- Shop around with multiple lenders. Based on recommendations and reviews, identify three to five mortgage lenders and fill out a refinance application with each. To minimize credit score impacts, complete your applications within a 14-day span.
- Choose the best refinance offer. Use the loan estimate you receive from each lender to compare refinance rates and the various costs. Select the offer that best suits your refi goals.
- Lock in your mortgage rate. As soon as the option is available to you, ask for a mortgage rate lock. This way, your rate won’t jump and make your new loan less affordable as you move through the refi process.
- Get your home appraisal-ready. Your lender will order a home appraisal to verify your home’s value, unless you qualify for an appraisal waiver. Make sure your home’s interior and exterior areas are appealing before the appraiser arrives. Plan to be present during the appraisal and point out any improvements you’ve made that can help boost value.
- Close on your new loan. Review your closing disclosure and compare it with your loan estimate to ensure your costs haven’t skyrocketed in the meantime. Once you’ve completed the closing process, your lender will pay off your old mortgage and you’ll begin repaying your new loan.
Alternatives to a refinance after bankruptcy
If you don’t quite meet mortgage refi guidelines but still would like to save money on your mortgage, consider one of the following alternatives:
- Non-QM refinance. If you’d rather not go through the waiting period for a standard refinance, you may qualify for a non-qualified mortgage refinance as soon as the day after completing your bankruptcy. Keep in mind that non-QM loans are typically more expensive than qualified mortgages.
- Mortgage recast. Depending on your lender and whether you have a lump sum of cash, you may be eligible to lower your monthly payments through a mortgage recast. You’d pay your lender a lump sum to reduce your principal balance, often $5,000 to $10,000, and your monthly payments are recalculated based on your reduced principal amount.
- Mortgage modification. If you’re in danger of missing mortgage payments or are already behind, ask your lender about a mortgage modification. A modification makes your loan more affordable by extending your repayment term or lowering your mortgage rate, for example, among other options.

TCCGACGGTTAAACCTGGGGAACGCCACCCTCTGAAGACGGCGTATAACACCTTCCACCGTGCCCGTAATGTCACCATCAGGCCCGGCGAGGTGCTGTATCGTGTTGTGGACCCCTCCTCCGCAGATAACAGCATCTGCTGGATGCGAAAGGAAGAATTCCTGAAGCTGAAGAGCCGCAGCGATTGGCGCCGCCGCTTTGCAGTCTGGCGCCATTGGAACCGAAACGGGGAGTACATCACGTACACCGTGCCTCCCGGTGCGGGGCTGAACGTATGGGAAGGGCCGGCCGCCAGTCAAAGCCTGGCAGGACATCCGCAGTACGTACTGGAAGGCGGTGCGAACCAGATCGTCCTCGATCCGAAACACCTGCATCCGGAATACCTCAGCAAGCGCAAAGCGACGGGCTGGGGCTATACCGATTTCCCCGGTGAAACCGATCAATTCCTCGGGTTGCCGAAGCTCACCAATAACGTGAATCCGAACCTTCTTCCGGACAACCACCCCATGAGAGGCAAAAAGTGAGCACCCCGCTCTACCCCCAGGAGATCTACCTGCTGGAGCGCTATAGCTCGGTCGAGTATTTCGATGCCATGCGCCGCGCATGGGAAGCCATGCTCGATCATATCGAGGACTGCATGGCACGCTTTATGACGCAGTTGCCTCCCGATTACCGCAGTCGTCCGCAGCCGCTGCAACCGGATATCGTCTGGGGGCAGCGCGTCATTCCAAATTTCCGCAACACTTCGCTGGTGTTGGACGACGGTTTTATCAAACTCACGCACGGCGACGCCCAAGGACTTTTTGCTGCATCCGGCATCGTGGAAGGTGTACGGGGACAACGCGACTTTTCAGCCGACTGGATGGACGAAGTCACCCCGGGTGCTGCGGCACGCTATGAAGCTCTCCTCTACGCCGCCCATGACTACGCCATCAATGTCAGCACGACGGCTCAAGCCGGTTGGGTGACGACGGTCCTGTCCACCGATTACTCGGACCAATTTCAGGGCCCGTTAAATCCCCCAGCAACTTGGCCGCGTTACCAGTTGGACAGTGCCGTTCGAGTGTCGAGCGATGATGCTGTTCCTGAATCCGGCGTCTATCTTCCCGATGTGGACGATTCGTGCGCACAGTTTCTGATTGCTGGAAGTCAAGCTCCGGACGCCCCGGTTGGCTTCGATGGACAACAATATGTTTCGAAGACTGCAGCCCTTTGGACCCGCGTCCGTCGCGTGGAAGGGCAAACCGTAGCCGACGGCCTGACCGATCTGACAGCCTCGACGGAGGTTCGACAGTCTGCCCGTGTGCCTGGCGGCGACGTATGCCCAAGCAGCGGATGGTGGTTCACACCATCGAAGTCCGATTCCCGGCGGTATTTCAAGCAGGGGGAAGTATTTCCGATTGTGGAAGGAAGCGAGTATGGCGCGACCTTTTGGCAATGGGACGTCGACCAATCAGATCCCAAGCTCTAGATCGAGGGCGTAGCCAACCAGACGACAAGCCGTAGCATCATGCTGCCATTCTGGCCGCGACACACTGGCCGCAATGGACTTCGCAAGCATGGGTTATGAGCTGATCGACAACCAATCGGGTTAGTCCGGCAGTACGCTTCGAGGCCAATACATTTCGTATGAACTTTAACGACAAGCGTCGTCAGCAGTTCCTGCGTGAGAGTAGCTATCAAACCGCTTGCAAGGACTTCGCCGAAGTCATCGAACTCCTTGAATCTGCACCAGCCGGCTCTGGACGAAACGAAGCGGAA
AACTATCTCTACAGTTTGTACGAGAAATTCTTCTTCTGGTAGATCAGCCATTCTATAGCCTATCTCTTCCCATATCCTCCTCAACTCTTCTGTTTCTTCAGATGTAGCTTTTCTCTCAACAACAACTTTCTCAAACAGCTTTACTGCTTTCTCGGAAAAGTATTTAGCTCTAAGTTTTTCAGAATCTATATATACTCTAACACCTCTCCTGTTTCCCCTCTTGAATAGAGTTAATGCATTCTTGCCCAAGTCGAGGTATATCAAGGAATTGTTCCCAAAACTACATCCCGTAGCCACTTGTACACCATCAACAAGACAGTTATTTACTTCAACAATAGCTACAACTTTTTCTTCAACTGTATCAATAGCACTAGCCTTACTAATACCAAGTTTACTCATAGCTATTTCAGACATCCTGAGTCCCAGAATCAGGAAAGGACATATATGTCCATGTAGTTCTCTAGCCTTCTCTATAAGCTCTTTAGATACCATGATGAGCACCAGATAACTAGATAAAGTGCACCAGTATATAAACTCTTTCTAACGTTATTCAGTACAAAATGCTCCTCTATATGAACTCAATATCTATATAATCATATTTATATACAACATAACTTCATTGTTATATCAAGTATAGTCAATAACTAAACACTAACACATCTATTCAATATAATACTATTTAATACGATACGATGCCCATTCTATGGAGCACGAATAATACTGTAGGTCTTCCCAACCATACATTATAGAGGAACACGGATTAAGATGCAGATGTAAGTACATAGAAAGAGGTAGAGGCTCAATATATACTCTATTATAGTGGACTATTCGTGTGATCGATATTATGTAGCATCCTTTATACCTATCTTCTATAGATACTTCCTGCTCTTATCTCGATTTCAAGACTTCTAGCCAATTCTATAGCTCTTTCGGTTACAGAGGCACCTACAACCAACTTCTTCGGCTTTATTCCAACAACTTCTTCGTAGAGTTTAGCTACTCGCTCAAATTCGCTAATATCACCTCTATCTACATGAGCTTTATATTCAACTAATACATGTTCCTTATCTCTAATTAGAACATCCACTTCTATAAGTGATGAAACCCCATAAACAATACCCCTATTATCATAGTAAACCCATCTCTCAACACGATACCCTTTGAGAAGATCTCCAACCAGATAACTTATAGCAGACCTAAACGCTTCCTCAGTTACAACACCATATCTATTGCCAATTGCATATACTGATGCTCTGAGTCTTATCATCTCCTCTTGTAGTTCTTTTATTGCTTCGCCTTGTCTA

4 tips to financially recover after bankruptcy
It’s wise to use your waiting period to position yourself to qualify for a mortgage refinance after bankruptcy. Consider the following strategies to help you bounce back:
1. Focus on your creditworthiness
Depending on where your credit score started, it could take a 100 to 200-plus point hit once your bankruptcy is reported to the credit bureaus, according to FICO research. Your payment history makes up the biggest chunk of your score at 35%, so it’s crucial to pay your bills early or on time. Additionally, keep your credit account balances low, preferably under 30% of their limit. Keep in mind a Chapter 7 bankruptcy can stay on your credit report for 10 years, while Chapter 13 is reported for up to seven years.
2. Avoid new debt
It’s generally a bad idea to open a new credit card account just to increase your available credit amount. If you do open a new account, however, a secured credit card that reports to the credit bureaus can help you build your credit from scratch. Don’t forget to pay your balance in full each month.
3. Be clear about your purpose for refinancing
When you’re fresh out of bankruptcy, assess the reasons you want to refinance your mortgage. If you’re refinancing to get a lower interest rate that could save you money each month and over time, that’s generally a good move. But if it takes you longer than a few years to recoup what it costs to refinance, it may not make sense to move forward.
4. Scrutinize your budget
Bankruptcy was an option because you were overwhelmed by your debt, which is something you’d want to avoid in the future. Spend some time getting your finances back in order by reviewing your income and expenses. It may make sense to track your spending or establish a budget to control your monthly cash flow. You should also have an emergency fund in place to temporarily cover your expenses in the event of a job loss, unexpected medical bills or another financial setback.